In a way, this should be the most important argument. In many ways, people consider it the least. People are trans because they say they are trans. After all, who would know better than us?
Will this lead to adolescent boys pretending to be trans to get into girls’ locker rooms, as the right persistently fear-mongers? It’s doubtful, for two reasons: 1. No-one wants to self-identify as trans. It’s social death. Trust me and anyone else who has transitioned. Not worth the risk to gain a view of something most middle-school students could find on the internet in five minutes. 2. It really isn’t hard to tell who is faking and who is for real. I can’t believe for one minute that teachers, coaches, etc, couldn’t sniff out a weisenhiemer without even trying. It’s literally their stock and trade.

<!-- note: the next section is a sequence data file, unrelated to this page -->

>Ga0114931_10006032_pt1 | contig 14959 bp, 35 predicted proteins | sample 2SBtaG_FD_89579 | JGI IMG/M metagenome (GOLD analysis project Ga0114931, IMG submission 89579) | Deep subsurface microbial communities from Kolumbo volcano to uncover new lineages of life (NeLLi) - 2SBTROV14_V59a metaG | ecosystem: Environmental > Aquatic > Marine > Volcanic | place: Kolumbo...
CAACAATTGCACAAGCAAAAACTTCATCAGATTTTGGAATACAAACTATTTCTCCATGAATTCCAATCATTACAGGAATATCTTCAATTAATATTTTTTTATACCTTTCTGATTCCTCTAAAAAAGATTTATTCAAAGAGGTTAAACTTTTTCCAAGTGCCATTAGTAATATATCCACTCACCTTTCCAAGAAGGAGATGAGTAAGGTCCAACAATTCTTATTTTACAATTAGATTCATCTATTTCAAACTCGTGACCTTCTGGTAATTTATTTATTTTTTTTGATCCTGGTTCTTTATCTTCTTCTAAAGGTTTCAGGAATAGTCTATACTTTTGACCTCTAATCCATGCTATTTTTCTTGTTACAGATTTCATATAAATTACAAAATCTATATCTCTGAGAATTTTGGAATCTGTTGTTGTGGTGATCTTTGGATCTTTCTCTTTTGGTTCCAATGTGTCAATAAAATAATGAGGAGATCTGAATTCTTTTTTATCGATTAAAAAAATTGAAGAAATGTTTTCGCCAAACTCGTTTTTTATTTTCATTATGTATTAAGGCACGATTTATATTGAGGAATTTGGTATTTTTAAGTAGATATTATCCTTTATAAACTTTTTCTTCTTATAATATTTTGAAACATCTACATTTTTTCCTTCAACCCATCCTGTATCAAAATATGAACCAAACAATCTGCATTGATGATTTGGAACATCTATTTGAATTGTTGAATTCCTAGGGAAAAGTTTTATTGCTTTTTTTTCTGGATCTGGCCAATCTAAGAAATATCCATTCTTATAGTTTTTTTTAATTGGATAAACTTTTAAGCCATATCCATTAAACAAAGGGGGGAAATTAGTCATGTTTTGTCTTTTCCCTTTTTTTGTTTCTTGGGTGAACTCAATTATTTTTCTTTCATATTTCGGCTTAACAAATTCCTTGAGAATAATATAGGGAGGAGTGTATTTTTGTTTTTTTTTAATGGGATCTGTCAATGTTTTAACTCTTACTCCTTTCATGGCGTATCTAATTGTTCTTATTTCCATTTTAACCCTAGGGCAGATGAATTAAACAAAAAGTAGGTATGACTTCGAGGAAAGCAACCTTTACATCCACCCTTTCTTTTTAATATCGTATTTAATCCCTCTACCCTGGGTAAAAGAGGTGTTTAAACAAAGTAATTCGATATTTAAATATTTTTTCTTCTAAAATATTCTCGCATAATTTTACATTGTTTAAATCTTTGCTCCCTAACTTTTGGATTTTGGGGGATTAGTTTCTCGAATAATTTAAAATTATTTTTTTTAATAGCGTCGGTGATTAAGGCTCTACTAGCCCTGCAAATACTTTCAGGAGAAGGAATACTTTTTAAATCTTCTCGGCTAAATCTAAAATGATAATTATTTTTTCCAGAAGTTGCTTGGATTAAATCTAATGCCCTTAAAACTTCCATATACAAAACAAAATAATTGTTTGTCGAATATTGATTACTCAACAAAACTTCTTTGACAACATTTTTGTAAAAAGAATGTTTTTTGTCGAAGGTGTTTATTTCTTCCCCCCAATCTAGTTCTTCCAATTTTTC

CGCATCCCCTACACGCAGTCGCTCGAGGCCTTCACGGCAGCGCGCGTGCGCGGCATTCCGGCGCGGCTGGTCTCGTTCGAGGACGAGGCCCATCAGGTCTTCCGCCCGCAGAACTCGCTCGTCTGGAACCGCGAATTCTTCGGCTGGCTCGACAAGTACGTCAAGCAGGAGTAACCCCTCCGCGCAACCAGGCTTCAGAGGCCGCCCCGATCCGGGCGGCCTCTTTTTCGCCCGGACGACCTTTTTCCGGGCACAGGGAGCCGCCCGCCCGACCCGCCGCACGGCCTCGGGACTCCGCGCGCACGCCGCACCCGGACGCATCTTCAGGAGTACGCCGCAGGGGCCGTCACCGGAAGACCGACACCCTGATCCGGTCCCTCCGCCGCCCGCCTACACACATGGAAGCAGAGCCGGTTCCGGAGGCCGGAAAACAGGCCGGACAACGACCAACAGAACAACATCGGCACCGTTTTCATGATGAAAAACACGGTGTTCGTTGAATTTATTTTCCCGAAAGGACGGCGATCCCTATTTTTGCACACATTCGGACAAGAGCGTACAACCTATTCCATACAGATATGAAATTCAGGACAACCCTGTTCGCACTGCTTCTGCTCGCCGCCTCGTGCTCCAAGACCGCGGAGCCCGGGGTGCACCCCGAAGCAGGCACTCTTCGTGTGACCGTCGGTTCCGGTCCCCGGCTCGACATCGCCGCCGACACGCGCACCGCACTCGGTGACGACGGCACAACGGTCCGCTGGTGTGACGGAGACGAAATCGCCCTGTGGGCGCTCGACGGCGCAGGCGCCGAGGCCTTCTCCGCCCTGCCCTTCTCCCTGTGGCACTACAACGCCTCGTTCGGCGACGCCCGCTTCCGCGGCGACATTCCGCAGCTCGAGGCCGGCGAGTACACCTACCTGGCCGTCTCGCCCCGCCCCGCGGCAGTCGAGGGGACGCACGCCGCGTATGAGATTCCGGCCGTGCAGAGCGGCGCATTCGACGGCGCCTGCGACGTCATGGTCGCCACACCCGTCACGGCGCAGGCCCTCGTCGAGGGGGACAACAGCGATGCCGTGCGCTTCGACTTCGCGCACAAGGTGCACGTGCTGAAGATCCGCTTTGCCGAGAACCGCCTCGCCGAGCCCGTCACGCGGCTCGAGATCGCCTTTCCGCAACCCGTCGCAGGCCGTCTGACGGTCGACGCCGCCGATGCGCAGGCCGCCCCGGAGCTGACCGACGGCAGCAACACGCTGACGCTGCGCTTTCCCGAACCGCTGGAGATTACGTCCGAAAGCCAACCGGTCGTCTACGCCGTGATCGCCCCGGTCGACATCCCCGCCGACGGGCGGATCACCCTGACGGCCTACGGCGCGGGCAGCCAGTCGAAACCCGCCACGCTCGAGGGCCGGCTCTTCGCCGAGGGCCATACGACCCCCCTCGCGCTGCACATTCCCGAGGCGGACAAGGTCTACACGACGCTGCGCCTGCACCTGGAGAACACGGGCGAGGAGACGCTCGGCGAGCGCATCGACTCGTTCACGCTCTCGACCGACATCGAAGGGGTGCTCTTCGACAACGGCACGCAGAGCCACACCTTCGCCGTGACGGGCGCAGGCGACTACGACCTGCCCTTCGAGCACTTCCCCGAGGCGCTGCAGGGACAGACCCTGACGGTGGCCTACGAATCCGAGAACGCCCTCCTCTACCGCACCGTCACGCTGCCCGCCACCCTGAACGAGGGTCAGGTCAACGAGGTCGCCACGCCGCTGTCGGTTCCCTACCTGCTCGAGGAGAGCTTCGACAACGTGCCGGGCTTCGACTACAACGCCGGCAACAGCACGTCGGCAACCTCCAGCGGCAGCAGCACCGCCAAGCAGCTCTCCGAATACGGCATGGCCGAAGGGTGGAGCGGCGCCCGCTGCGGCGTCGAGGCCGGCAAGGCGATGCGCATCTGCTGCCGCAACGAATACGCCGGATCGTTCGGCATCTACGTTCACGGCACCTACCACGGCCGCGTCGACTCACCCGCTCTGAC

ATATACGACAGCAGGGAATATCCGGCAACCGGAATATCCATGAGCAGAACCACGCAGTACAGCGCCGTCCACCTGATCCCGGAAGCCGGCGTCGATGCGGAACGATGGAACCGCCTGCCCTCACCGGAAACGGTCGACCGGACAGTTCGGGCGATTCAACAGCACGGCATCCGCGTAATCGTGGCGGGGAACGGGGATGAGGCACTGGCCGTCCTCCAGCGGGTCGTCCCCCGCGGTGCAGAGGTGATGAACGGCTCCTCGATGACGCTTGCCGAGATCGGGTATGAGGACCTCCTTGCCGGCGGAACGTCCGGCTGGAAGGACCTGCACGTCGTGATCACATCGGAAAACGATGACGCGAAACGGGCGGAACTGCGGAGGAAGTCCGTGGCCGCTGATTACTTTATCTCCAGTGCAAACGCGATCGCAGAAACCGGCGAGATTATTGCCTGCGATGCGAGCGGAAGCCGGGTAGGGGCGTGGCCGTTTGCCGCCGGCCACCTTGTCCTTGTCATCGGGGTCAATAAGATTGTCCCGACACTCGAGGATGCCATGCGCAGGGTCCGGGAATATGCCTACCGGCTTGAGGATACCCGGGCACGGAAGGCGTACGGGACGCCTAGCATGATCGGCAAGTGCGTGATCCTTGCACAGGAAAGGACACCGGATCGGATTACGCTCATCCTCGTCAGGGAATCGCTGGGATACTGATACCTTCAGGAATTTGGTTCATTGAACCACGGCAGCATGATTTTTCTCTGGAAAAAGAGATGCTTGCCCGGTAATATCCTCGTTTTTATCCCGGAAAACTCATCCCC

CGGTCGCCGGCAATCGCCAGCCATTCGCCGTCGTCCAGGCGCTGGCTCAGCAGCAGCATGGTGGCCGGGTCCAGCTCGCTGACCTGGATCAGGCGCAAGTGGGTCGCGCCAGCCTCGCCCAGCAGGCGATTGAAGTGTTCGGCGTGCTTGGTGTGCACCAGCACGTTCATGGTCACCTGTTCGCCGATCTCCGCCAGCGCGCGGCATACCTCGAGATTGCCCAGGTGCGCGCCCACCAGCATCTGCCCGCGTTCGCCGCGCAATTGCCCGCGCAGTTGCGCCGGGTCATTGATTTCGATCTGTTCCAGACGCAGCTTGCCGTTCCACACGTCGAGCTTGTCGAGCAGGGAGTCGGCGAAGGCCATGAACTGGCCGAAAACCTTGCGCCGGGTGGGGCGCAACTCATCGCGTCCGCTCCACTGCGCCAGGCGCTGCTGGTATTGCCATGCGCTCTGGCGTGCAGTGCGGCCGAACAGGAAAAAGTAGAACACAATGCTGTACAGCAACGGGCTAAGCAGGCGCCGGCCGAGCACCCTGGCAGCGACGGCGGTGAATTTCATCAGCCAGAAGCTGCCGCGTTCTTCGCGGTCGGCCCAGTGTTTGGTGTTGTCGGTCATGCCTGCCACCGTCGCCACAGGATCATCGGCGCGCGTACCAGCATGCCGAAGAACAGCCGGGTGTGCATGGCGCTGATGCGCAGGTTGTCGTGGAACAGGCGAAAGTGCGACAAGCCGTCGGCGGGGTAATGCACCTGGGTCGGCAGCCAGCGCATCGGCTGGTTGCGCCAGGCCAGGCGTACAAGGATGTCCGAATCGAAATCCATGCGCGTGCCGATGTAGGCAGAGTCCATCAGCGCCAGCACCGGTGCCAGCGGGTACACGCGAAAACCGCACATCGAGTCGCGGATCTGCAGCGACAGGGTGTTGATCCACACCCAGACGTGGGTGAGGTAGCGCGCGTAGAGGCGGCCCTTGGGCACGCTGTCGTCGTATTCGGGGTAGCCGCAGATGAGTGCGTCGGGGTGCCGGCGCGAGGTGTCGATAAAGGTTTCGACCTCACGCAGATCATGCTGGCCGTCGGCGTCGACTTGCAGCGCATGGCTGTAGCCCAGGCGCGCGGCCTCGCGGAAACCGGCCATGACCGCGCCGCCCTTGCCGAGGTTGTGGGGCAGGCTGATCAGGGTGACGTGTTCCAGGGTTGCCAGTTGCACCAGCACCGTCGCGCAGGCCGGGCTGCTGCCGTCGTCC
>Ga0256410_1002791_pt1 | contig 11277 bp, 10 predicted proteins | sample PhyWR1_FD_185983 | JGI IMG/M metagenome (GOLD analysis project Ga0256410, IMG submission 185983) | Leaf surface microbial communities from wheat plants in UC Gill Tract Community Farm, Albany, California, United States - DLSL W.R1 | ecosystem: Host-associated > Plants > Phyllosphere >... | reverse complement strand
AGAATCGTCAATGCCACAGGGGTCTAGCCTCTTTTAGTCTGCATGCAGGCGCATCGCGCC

Is it so hard, really, to take gender minorities at their word? Are we really ready to classify a full 1%, or more, of the population as liars and manipulators? I expect the percentage of liars and manipulators is much higher than that, actually, but I can’t see why they would ply their machinations to lose half their family, their friends, and their career hopes. What benefit would there be to someone? The only reason people transition, often at great material and social cost to themselves, is to find happiness in their appropriate gender or lack thereof. People come out and live as trans because they have to. Instead of dismissing the countless personal testimonies and lives of trans and non-binary people throughout history as all being crazy or possessed by demons, how about we actually listen to trans people? Seriously, is it really so freaking hard to take our word? Are people’s worldviews so absolutely inviolable that there can be NO ACCOMMODATION WHATSOEVER for someone who doesn’t fit neatly into the checked boxes we’ve been brought up to view as sacred? What actual harm is done by this? And, no, being asked to question one’s black and white view of gender doesn’t actually harm anyone. Accepting someone different into our lives may actually enrich our experiences. Discomfort is not harm. Exclusion, homelessness, marginalization, and violence actually harm people. Those are common experiences people in the trans community often have, and they are killing us.